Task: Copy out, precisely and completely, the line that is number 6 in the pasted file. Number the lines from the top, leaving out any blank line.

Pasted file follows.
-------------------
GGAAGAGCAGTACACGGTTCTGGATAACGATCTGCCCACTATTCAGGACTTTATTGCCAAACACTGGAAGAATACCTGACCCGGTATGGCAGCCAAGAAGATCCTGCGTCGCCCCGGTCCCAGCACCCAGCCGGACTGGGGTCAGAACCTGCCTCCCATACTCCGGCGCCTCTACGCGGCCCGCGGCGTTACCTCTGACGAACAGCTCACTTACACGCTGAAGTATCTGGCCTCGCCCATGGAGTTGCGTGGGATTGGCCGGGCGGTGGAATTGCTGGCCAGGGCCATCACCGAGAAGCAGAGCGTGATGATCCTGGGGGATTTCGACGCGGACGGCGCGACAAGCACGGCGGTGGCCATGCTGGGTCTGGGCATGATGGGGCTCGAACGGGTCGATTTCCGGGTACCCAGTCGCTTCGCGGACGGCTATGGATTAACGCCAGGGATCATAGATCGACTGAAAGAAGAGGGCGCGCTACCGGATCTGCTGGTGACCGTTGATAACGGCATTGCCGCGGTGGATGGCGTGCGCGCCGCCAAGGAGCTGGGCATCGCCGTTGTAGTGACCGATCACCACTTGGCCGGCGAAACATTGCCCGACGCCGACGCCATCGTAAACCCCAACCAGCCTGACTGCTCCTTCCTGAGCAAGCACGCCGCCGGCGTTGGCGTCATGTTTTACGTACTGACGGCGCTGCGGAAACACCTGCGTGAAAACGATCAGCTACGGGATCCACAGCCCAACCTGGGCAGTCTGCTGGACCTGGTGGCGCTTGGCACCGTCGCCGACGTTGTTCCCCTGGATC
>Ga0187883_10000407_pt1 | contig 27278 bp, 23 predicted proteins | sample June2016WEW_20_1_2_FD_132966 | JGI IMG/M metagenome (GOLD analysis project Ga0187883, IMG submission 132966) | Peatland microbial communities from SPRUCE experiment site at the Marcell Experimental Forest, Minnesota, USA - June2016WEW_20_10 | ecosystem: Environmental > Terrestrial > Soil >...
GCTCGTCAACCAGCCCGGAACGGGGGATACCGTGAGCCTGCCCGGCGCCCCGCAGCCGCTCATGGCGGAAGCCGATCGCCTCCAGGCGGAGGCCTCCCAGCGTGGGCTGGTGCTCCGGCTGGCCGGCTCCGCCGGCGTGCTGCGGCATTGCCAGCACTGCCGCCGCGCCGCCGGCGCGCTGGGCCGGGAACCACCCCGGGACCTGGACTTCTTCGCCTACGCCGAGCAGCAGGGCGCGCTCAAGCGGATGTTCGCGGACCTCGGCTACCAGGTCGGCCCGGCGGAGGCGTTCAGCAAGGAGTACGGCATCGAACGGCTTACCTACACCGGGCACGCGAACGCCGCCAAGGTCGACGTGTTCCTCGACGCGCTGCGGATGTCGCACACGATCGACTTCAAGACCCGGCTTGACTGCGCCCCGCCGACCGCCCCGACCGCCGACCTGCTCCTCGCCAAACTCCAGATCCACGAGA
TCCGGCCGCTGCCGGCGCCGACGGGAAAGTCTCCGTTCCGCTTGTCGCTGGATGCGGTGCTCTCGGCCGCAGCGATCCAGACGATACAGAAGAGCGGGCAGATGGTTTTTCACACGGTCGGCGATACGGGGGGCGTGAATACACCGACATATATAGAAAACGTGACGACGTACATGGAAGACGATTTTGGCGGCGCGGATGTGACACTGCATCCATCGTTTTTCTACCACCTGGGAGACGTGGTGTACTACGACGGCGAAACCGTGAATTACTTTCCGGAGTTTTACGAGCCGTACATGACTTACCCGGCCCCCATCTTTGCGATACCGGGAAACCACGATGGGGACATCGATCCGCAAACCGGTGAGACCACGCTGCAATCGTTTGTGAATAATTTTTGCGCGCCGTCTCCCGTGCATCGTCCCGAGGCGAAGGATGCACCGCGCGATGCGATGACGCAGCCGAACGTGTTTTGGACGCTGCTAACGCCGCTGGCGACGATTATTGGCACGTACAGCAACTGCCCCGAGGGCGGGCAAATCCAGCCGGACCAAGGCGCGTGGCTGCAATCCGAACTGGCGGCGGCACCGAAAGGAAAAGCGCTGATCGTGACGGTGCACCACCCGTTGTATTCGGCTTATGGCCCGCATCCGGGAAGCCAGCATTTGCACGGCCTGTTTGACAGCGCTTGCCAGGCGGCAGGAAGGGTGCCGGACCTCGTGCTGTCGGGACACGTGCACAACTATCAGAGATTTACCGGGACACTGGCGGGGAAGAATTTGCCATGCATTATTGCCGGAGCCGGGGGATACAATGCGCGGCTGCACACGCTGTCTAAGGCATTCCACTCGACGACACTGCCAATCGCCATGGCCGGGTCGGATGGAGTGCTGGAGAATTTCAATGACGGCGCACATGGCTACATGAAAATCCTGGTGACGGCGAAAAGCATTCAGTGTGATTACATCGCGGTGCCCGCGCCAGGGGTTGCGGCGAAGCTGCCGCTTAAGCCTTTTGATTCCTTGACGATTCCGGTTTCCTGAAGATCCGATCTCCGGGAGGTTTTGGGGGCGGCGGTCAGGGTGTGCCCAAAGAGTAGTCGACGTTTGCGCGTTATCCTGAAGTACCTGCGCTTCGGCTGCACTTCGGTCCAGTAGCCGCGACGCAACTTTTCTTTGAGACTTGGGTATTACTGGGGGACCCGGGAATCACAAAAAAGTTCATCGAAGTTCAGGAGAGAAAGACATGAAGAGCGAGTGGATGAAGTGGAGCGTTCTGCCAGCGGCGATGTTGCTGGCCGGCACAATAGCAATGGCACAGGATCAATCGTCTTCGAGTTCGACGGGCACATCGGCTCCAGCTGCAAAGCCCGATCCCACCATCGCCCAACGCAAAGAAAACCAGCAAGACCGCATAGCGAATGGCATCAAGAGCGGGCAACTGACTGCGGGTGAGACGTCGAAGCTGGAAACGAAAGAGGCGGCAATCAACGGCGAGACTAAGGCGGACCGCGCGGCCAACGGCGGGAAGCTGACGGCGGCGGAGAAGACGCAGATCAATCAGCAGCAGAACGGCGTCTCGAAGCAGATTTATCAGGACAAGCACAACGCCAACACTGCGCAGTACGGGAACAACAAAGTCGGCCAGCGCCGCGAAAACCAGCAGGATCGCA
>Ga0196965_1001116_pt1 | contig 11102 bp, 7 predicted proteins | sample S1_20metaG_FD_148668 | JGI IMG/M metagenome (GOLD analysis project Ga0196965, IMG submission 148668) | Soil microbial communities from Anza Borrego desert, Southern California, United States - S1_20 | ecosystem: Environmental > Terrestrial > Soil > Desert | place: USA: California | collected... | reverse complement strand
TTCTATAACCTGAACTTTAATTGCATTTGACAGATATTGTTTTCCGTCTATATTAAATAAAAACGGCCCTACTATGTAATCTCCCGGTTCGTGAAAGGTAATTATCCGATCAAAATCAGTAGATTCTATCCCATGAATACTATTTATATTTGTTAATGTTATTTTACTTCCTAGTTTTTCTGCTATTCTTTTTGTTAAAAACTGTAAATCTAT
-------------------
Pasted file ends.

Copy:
TTCTATAACCTGAACTTTAATTGCATTTGACAGATATTGTTTTCCGTCTATATTAAATAAAAACGGCCCTACTATGTAATCTCCCGGTTCGTGAAAGGTAATTATCCGATCAAAATCAGTAGATTCTATCCCATGAATACTATTTATATTTGTTAATGTTATTTTACTTCCTAGTTTTTCTGCTATTCTTTTTGTTAAAAACTGTAAATCTAT